The Way It Was: Nostalgic Images from the Glory Days of Air Travel

Airline: Style at 30,000 Feet by Keith Lovegrove is a tribute to that the era of luxury air travel. Using ephemera, promotional images, and fashion shoots, it brings back the time when the trends broke first amidst the clouds and the center aisle was the catwalk of its day. This was the world of travel when Frommer's first began publishing. Courtesy of Laurence King Publishing
It’s one thing to hear stories about how glamorous airline travel used to be. Seeing it with your own eyes—and seeing the style and dignity that’s been lost—can all but break your spirit. The new book Airline: Style at 30,000 Feet by Keith Lovegrove is a tribute to that era. Using ephemera, promotional images, and fashion shoots, it brings back the time when the trends broke first amidst the clouds and the center aisle was the catwalk of its day. This was the world of travel when Frommer's first began publishing.
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Lufthansa flight and ground crew, 1933. Courtesy of Laurence King Publishing, Airline: Style at 30,000 Feet
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Betty Lou Rubie, of Pan American Airlines, was presented with The Stewardess Who Has Travelled The Longest Distance in a Week Serving Drinks prize. Courtesy of Laurence King Publishing, Airline: Style at 30,000 Feet
The Dorchester Hotel, London, 1955: Betty Lou Rubie, of Pan American Airlines, was presented with The Stewardess Who Has Travelled The Longest Distance in a Week Serving Drinks prize. A pedometer strapped to her leg recorded the miles travelled.
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Japan Airlines’ retro line-up Courtesy of Laurence King Publishing, Airline: Style at 30,000 Feet
Japan Airlines’ retro line-up, designed by, from right to left: 1951-54 Minoru Kadota; 1954-60 and 1960-67 Mohei Ito; 1967-70, 1970-77 and 1977-87 Hanae Mori; and 1988-96 Shigenobu Motoi.
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Court Line Aviation livery Courtesy of Laurence King Publishing, Airline: Style at 30,000 Feet
Mary Quant echoed the colors of Court Line Aviation’s livery for her uniform design. A camel-colored overcoat or jacket was worn over a cotton blouse in bright pink, magenta, orange, or turquoise. A pink denim apron was worn for cabin service. The uniforms were modeled by Anne, Claire, Jenny and Lorraine at Luton Airport, U.K., in 1973.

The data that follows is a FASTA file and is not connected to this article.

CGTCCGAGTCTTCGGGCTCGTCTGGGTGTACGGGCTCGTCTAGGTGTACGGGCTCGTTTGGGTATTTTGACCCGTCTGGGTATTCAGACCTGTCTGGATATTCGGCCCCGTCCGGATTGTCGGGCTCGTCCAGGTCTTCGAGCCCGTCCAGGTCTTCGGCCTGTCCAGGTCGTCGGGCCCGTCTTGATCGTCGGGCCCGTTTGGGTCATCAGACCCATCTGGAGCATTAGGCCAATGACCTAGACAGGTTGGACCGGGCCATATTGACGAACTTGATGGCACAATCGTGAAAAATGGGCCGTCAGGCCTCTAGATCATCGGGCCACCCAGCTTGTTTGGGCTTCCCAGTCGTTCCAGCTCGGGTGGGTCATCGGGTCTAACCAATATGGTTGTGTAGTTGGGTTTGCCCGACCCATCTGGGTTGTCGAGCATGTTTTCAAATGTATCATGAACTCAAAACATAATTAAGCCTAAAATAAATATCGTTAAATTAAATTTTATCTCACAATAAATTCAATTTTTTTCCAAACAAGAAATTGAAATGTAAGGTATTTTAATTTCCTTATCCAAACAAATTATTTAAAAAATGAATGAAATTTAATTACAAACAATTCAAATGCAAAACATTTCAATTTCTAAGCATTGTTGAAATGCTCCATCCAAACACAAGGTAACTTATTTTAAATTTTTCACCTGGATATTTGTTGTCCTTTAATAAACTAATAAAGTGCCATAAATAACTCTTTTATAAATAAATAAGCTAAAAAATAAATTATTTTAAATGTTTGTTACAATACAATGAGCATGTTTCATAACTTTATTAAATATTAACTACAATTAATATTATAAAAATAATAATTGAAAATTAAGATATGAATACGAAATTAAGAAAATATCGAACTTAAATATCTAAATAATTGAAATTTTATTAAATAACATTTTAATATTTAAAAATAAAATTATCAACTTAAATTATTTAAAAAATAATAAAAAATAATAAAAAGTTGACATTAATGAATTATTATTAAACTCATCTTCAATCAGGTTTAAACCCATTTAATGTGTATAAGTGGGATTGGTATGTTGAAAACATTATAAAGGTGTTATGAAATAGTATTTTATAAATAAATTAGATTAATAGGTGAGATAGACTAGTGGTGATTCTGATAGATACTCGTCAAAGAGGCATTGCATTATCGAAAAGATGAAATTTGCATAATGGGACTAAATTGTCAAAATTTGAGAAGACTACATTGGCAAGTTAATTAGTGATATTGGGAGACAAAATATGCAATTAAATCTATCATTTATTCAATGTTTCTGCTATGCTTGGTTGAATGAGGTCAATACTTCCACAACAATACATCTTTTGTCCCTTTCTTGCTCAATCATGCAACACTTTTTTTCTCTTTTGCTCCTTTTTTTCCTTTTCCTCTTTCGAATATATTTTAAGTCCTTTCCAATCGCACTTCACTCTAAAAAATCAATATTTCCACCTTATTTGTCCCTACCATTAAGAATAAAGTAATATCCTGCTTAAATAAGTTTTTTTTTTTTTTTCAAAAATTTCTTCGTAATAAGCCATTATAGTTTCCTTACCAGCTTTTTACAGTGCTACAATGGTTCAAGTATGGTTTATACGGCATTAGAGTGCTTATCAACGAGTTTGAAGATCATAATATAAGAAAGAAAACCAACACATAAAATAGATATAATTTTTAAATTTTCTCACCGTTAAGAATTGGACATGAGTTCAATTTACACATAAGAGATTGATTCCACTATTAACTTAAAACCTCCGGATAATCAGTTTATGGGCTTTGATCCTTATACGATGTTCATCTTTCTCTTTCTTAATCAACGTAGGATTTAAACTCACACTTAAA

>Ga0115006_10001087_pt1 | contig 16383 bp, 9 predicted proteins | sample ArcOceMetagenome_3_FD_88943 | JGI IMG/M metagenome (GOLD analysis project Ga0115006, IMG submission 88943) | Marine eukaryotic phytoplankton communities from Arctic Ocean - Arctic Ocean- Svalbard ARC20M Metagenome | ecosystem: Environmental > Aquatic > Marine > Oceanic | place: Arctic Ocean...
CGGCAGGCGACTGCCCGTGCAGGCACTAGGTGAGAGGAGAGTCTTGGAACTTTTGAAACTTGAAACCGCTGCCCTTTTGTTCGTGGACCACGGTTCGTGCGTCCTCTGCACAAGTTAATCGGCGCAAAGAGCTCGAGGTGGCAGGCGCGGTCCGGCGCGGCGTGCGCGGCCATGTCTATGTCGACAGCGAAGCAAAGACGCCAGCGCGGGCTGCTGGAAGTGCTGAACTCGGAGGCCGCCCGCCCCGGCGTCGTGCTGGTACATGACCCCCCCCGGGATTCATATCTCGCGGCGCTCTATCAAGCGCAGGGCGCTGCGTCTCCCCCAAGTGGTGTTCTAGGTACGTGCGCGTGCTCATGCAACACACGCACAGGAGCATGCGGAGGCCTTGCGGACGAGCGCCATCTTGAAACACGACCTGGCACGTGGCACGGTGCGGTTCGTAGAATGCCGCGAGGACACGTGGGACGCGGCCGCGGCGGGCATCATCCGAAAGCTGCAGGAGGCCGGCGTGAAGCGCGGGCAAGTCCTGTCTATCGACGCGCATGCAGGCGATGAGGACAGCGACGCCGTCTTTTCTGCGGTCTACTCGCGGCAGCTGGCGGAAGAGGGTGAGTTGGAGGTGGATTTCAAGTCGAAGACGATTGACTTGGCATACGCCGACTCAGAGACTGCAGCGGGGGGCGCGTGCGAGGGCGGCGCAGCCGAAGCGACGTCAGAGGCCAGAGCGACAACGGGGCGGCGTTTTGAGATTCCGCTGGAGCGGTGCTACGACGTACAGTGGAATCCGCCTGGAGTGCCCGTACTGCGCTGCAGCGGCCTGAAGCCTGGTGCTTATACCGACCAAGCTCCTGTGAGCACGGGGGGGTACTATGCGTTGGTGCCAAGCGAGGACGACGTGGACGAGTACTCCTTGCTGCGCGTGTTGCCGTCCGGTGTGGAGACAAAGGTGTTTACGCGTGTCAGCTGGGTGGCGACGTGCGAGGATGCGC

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Breakfast in bed for a ‘Monarch’ class passenger on board a BOAC Stratocruiser, 1950s. Courtesy of Laurence King Publishing, Airline: Style at 30,000 Feet
Mealtime on a ‘Monarch’ class passenger on board a BOAC Stratocruiser, 1950s. The airline later became British Airways.
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Lunch in first class on board a BEA Vickers Viscount, 1953. Courtesy of Laurence King Publishing, Airline: Style at 30,000 Feet
Lunch in first class on board a BEA Vickers Viscount, 1953. Flying was still a luxurious mode of transport, with space for congenial eating and seating arrangements; one could also enjoy an after-dinner smoke.
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A wood-and-plastic travel agents’ model shows the two decks and seating configuration on board the ‘double-bubble’ Stratocruiser. Courtesy of Laurence King Publishing, Airline: Style at 30,000 Feet
A wood-and-plastic travel agents’ model shows the two decks and seating configuration on board the ‘double-bubble’ Stratocruiser. Travel sellers used these models to give customers a preview of the luxury that awaited them on their flights.
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Proud parents look on as their son demonstrates smooth flying on board the jet-propelled de Havilland Comet IV, 1958. Courtesy of Laurence King Publishing, Airline: Style at 30,000 Feet
Proud parents look on as their son demonstrates smooth flying on board the jet-propelled de Havilland Comet IV, 1958.
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American Airlines stewardesses Courtesy of Laurence King Publishing, Airline: Style at 30,000 Feet
American Airlines stewardesses face the press in the mid-1970s. Today, we'd call them "flight attendants," and they are fond of reminding us they are primarily there for your safety, not necessarily your service.
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